Ijo Temple

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Coordinates: 7°47′2″S 110°30′44″E / 7.78389°S 110.51222°E / -7.78389; 110.51222

Ijo located on the hill southeast from Ratu Boko

Ijo temple (Indonesian: Candi Ijo) is a Hindu candi (temple) located 4 kilometers from Ratu Boko or around 18 kilometers east from Yogyakarta, Indonesia. The temple was built between 10th to 11th century CE during the Mataram Kingdom period.[1]

Location[edit]

The temple compound is located in Groyokan hamlet, Sambirejo village, Kecamatan Prambanan, Sleman Regency, Yogyakarta. The temple's name derived from its location, the Gumuk Ijo hill. The temple compound stood on western slope of the hill, in a quiet region east of Yogyakarta, around 4 kilometers southeast from Ratu Boko archaeological compound. The temple elevation is 410 meters above the sea level. The western hill of Gumuk Ijo provides beautiful scenery overlooking rice paddies, villages and Adisucipto International Airport.

The temple compound measures 0.8 hectares, however the original temple compound is estimated to be far larger. On the hill foot and slopes on western sides there are some archaeological artifacts and temple ruins which suggest the larger compound may exists from the foot ascending to the main temple.

Architecture[edit]

The main temple, showing the three niches. One of the perwara temples can be seen behind it.

Temple compound[edit]

The temple compound is estimated to span west to east according to hill's topography; from the foot hill in the west ascending to the main temple on the higher ground on the hill. The temple compound consists of several terraces. On the western part some temple ruins were discovered, most of them are being excavated.[1] It was estimated that more than 10 Perwara or lesser temples ruins are still buried in this terraces.

Temples[edit]

Perwara temples[edit]

The main temple compound located on the uppermost terrace, consists of a large main temple facing west and three perwara temples on front of it facing east. The three perwara temples was meant to honor Trimurti, the three highest gods in Hinduism: Brahma, Vishnu and Shiva. All of these three temples having cella or room and there are windows perforated in the rhombus shape. The roof is arranged in three stages adorned with rows of ratnas.

Main temple[edit]

The main temple has square ground plan. The entrance into the garbhagriha (main room) is located on west side, flanked with two false window, or niches adorned with kala[disambiguation needed]-makara decoration. On the north, east, and southern walls there are three niches on each side also adorned in kala-makara style. The center niche are slightly higher than other two flanking niches. These niches are now empty, probably these niches once contains Hindu murti (statues).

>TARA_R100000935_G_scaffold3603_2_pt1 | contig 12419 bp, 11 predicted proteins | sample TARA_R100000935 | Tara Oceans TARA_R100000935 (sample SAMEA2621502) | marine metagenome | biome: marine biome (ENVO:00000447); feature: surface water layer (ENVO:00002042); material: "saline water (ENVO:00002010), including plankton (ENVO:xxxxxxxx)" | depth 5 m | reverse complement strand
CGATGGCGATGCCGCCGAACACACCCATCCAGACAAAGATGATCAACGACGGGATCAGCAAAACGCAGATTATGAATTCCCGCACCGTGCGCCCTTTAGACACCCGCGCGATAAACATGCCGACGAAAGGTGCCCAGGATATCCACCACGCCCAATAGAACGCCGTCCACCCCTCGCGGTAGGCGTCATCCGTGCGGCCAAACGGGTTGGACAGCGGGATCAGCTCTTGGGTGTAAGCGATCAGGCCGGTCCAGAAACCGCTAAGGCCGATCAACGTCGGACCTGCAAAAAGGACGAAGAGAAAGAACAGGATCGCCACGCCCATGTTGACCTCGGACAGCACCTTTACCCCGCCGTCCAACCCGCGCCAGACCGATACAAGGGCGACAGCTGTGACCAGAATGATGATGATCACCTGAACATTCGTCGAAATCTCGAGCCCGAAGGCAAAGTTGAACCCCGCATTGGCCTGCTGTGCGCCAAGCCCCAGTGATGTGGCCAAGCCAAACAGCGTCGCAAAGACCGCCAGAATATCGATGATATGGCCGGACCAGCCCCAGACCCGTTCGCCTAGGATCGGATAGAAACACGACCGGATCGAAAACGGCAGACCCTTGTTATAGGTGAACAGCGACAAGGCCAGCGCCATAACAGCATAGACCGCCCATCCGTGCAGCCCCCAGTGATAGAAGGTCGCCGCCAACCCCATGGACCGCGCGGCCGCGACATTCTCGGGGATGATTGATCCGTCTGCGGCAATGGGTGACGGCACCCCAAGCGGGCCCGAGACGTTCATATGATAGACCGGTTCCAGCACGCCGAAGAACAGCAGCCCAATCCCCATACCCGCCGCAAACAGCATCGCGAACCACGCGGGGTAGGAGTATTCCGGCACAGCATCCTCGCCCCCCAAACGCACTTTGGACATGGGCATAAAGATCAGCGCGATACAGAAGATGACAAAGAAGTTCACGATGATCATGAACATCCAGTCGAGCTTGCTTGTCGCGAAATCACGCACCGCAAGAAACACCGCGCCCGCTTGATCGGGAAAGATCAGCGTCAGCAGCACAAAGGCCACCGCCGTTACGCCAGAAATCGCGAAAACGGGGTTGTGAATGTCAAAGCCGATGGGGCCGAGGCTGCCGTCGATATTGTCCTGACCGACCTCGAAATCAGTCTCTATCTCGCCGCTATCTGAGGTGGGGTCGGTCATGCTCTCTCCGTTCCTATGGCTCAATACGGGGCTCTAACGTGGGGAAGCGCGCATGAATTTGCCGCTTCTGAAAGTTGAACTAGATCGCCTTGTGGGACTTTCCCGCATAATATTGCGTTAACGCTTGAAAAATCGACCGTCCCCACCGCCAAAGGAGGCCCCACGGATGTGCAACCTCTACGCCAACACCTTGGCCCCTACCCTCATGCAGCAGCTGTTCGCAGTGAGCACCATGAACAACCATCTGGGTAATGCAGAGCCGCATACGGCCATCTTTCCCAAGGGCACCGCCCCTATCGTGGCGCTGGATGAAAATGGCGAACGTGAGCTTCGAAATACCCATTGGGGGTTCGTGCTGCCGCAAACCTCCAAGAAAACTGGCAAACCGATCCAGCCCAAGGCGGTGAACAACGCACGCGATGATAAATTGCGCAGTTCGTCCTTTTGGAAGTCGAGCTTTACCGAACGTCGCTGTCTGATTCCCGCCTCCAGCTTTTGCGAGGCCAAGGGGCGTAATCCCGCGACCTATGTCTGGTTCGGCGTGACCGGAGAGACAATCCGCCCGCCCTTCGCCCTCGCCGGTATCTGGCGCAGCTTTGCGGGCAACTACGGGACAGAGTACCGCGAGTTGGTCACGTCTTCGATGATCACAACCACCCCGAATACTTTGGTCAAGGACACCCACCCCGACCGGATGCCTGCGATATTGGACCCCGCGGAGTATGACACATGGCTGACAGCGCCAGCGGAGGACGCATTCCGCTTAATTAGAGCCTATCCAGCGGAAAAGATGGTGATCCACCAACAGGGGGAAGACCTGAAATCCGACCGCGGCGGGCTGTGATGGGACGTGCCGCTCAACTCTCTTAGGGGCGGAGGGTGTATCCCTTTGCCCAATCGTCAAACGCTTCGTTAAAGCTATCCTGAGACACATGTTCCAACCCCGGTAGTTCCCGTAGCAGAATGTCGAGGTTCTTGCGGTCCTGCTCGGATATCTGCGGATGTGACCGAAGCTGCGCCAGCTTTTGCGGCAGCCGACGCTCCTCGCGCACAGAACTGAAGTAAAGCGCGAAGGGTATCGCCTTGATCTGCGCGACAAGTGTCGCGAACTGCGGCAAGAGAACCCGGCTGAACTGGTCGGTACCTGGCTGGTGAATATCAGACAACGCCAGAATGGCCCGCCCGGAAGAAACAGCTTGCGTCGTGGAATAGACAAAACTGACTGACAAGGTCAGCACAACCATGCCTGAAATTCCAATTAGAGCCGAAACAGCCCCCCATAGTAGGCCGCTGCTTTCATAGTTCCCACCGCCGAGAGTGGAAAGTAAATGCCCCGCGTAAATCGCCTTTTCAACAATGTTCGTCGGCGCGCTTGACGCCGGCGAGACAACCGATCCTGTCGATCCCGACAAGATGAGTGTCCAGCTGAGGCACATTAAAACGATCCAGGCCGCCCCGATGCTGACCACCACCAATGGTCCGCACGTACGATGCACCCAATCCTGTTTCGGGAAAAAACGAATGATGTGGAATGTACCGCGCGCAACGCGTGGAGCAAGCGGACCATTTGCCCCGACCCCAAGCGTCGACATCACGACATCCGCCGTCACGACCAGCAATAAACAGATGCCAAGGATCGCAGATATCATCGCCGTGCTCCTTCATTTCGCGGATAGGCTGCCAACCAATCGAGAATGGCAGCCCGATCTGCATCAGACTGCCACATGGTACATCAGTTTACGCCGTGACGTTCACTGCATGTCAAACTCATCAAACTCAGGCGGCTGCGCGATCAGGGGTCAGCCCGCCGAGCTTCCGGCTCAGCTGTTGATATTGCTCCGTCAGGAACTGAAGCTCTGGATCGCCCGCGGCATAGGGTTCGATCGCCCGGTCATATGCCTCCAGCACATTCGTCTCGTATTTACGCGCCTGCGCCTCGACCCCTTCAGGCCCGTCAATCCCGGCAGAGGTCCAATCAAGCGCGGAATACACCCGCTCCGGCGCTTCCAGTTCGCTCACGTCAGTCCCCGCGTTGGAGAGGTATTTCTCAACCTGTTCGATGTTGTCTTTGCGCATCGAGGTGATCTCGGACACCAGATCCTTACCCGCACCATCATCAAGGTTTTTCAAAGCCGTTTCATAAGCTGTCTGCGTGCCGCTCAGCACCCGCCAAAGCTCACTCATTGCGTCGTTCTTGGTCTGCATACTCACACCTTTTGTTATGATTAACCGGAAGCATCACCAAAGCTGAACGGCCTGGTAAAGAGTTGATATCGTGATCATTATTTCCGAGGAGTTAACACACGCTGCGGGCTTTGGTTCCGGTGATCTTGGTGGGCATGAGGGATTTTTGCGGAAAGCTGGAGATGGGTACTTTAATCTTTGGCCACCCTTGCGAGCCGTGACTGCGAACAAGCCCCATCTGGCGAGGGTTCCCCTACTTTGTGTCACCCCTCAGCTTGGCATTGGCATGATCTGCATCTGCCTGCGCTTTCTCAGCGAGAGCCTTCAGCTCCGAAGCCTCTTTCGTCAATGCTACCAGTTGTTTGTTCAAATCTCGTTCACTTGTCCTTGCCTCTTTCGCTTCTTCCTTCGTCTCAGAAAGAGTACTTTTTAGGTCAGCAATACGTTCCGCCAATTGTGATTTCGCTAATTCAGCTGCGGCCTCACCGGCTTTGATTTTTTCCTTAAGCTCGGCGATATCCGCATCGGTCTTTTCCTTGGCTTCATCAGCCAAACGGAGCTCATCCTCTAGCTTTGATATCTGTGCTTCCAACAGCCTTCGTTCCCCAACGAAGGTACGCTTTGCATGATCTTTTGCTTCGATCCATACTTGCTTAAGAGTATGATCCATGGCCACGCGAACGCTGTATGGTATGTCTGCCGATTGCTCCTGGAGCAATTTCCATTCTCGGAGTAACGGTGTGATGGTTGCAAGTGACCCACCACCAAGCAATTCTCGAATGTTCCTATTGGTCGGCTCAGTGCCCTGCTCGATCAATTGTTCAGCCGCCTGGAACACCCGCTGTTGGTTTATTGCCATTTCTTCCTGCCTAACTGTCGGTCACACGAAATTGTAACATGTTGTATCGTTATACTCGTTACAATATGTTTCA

A flight of stairs flanked with two makaras were designed to reach the main door that is 1.2 meters above the ground. On top of the door there are carving of Kala[disambiguation needed]'s head connected to makaras body on each side of the gate. These kala-makara pattern is commonly found in temples of ancient Java. Inside the makara's mouth there are small parrots carved.

Inside the main chamber there is a large linga and yoni adorned with naga serpent. The union of phallic linga and yoni symbolize the cosmic sacred union between Shiva and Parvati as his shakti. There are three niches on each sides of inner wall in the room, each niches flanked with a pair of devata, Hindu lesser gods and goddesses flying toward the niches.

The roof of main temple is arranged in three ascending terraces decreased in size to the top forming stepped pyramid. On each sides there are 3 ratnas on each step, a larger ratna crowning the roof. On the margin between temple body and the roof adorned with floral patterns and gana (dwarf). On the edge of the roof there are antefixes with floral frames, inside the antefix there are images of Hindu gods bust with hand position holding flowers.

See also[edit]

References[edit]

  1. ^ a b "Candi Ijo". National Library of the Republic of Indonesia. Retrieved 21 March 2013. 

External links[edit]